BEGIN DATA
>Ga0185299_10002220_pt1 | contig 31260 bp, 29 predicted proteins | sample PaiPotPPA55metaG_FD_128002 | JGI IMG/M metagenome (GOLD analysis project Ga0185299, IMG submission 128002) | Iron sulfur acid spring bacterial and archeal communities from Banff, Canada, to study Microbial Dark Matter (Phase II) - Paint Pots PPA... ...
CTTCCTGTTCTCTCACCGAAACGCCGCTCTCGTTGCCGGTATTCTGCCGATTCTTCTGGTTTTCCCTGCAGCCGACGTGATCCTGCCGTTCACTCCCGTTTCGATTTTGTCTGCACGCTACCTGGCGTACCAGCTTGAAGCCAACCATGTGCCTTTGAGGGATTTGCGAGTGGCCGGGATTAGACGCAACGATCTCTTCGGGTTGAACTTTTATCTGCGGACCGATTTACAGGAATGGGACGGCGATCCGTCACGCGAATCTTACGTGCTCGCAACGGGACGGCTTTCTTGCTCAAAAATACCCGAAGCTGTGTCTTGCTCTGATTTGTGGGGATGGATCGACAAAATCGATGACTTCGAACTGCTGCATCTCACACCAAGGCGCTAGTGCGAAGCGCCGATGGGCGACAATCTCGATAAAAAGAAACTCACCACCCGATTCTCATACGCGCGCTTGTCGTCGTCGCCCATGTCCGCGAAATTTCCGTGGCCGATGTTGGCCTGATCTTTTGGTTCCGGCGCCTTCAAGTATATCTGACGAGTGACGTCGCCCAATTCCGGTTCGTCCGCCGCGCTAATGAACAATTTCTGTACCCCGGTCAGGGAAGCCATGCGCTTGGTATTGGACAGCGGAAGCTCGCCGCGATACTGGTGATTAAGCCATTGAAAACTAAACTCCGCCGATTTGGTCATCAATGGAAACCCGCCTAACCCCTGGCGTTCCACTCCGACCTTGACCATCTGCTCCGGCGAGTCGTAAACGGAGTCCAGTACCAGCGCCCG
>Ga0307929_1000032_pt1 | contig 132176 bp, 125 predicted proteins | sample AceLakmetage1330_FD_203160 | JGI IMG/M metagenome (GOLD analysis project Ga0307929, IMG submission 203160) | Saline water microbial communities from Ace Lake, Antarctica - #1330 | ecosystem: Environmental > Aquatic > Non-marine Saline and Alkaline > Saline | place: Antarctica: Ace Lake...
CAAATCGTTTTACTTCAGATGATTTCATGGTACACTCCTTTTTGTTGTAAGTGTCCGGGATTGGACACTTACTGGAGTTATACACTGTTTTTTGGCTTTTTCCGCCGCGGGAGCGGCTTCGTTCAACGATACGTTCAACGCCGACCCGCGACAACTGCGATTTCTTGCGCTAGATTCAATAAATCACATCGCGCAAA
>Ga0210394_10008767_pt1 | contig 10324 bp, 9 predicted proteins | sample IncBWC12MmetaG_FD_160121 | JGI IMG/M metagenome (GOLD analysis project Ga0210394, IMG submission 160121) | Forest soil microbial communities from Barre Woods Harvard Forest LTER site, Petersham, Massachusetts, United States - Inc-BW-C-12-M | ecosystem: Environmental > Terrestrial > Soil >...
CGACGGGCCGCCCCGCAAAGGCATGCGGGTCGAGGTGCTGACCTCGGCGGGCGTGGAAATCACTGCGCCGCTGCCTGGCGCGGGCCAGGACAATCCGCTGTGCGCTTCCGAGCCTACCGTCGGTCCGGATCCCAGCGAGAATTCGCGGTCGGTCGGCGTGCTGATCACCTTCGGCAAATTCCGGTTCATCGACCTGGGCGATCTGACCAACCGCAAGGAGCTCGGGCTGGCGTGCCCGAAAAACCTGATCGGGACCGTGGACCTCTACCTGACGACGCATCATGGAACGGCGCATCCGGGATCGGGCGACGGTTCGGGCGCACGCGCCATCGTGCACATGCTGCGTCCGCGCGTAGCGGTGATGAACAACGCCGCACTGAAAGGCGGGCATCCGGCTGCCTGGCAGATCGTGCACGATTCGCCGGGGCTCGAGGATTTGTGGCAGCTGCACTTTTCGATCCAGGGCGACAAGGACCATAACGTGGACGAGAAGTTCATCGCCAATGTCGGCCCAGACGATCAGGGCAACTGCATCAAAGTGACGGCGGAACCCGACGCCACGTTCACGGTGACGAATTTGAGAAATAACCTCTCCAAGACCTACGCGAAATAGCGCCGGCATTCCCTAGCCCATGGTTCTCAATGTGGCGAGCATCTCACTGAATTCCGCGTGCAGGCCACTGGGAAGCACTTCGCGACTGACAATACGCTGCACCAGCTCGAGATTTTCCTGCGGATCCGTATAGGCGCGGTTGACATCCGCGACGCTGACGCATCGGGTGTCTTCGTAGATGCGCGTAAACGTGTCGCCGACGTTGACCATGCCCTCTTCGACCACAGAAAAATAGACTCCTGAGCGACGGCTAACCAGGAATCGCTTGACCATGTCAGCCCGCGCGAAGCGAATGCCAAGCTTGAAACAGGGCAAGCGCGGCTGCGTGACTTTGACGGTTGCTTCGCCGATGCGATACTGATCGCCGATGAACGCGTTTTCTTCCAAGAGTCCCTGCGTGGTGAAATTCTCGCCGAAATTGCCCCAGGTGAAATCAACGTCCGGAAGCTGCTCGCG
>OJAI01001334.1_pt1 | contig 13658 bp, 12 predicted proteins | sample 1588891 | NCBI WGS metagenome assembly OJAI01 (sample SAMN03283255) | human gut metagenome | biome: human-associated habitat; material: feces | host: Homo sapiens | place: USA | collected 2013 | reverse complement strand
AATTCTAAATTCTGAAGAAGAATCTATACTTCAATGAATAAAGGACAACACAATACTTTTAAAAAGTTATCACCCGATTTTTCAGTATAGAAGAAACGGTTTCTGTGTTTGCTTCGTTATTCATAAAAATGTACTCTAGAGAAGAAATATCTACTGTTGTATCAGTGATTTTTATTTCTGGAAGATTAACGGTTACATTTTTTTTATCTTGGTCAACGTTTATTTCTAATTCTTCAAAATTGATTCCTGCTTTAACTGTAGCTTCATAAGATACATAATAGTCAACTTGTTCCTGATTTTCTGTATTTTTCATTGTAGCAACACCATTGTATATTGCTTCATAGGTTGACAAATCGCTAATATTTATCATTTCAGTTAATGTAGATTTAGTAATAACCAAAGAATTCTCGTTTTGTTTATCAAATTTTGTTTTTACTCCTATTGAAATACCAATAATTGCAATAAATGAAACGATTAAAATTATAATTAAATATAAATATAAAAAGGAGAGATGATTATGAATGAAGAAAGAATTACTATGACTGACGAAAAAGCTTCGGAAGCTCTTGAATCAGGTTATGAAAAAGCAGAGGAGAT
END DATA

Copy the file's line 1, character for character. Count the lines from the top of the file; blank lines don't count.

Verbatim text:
>Ga0185299_10002220_pt1 | contig 31260 bp, 29 predicted proteins | sample PaiPotPPA55metaG_FD_128002 | JGI IMG/M metagenome (GOLD analysis project Ga0185299, IMG submission 128002) | Iron sulfur acid spring bacterial and archeal communities from Banff, Canada, to study Microbial Dark Matter (Phase II) - Paint Pots PPA... ...